The Network (Hardcover)
The Battle for the Airwaves and the Birth of the Communications Age
Ecco, 9780062242754, 288pp.
Publication Date: April 26, 2016
The astonishing story of America’s airwaves, the two friends—one a media mogul, the other a famous inventor—who made them available to us, and the government which figured out how to put a price on air.
This is the origin story of the airwaves—the foundational technology of the communications age—as told through the forty-year friendship of an entrepreneurial industrialist and a brilliant inventor.
David Sarnoff, the head of RCA and equal parts Steve Jobs, Jack Welch, and William Randolph Hearst, was the greatest supporter of his friend Edwin Armstrong, developer of the first amplifier, the modern radio transmitter, and FM radio. Sarnoff was convinced that Armstrong’s inventions had the power to change the way societies communicated with each other forever. He would become a visionary captain of the media industry, even predicting the advent of the Internet.
In the mid-1930s, however, when Armstrong suspected Sarnoff of orchestrating a cadre of government officials to seize control of the FM airwaves, he committed suicide. Sarnoff had a very different view of who his friend’s enemies were.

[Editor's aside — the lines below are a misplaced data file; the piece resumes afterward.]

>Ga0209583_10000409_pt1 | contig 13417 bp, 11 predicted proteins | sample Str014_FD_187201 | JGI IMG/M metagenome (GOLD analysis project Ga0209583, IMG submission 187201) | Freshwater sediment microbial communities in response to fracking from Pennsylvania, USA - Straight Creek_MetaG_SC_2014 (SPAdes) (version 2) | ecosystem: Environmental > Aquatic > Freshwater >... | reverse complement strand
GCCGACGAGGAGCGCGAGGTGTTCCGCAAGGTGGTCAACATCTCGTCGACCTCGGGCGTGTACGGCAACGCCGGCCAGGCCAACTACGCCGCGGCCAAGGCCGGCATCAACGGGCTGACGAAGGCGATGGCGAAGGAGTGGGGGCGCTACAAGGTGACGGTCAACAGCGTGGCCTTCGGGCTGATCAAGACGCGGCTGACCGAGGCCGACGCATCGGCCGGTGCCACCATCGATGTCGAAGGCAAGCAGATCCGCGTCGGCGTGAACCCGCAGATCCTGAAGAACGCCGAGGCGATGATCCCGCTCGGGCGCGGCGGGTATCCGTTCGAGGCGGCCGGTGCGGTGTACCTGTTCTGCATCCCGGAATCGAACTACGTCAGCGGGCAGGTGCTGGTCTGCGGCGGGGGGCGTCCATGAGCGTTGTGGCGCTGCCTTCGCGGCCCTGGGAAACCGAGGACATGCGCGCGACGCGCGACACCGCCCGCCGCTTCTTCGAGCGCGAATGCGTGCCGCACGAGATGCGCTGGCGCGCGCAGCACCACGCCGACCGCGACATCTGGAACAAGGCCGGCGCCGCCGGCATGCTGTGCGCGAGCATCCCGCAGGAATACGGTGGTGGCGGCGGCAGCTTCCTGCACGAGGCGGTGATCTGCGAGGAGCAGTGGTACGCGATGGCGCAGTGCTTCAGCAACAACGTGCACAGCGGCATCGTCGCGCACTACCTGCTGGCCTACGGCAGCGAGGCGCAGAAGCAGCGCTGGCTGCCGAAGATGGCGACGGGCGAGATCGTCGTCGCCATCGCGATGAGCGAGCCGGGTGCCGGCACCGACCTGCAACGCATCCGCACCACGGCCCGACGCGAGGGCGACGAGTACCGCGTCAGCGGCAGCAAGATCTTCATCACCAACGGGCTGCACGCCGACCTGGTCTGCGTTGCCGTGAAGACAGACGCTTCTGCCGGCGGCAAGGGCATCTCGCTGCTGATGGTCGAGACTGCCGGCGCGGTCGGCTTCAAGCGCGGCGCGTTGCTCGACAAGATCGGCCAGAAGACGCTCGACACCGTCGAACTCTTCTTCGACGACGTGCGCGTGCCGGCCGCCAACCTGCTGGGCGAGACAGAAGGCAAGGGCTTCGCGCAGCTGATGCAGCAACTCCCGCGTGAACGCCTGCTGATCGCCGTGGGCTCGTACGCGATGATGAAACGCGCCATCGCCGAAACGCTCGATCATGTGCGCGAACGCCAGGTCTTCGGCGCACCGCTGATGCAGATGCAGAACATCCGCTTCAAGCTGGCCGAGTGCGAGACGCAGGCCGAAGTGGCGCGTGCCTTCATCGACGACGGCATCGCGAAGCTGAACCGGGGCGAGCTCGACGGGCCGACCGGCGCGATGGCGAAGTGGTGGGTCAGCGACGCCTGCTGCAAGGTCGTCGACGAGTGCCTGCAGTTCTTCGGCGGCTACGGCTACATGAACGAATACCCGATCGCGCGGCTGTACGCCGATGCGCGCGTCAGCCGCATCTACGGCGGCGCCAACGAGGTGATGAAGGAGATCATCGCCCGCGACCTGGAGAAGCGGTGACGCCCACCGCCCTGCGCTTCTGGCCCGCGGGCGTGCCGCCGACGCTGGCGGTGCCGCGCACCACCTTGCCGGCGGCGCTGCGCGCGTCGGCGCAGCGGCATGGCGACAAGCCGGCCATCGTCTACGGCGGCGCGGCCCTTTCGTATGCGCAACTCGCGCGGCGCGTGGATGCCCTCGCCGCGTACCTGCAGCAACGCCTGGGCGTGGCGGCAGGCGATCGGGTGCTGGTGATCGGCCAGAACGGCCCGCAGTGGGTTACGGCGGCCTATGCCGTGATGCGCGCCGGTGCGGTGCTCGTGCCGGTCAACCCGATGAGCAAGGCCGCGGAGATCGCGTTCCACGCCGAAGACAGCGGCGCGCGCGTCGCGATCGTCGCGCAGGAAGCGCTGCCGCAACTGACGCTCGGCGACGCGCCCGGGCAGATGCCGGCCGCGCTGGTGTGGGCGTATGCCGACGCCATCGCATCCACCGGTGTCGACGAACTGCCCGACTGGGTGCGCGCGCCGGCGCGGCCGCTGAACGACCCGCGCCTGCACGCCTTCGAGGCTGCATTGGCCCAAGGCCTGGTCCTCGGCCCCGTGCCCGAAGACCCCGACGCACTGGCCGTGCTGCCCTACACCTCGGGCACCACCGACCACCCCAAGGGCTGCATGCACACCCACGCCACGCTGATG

Many corrupt politicians and corporations saw in Armstrong’s inventions the opportunity to commodify our most ubiquitous natural resource—the air. This early alliance between high tech and business set the precedent for countless legal and industrial battles over broadband and licensing bandwidth, many of which continue to influence policy and debate today.
About the Author
Scott Woolley is a technology and business writer. Formerly a Forbes Telecom correspondent and the magazine’s West Coast Bureau Chief, he has written about technology and business affairs for the MIT Technology Review, Fortune, and Slate, among other publications. He studied economics and public policy at Claremont McKenna College and Harvard’s Kennedy School of Government.
Praise For The Network: The Battle for the Airwaves and the Birth of the Communications Age…
— Wall Street Journal
“A compelling look at the relationship - and eventual betrayal - between two American communications giants: Edwin Armstrong, an inventor who developed FM radio; and David Sarnoff, the ruthless techie turned business titan who built RCA into a powerhouse.”
— Milwaukee Journal Sentinel
“Woolley packs a lot into this slim book. The author’s portraits of Sarnoff and Armstrong are precise and multidimensional. . . . A fluidly written and well-reported story.”
“Woolley interweaves an engrossing tale of the evolution of the American communcations industry with colorufl details about the individuals who built the tech, and the regulatory challenges that threatened it.”
— Jonathan Zittrain, author of The Future of the Internet—And How to Stop It and Professor of Law and Professor of Computer Science, Harvard University
“Scott Woolley’s presents a lively and informative account of the stunningly successful collaborations and final bitter fight of David Sarnoff and Edwin Armstrong, two visionary leaders who played key roles in the evolution of the wireless industry.”
— Andrew Odlyzko, Bell Labs and University of Minnesota communications expert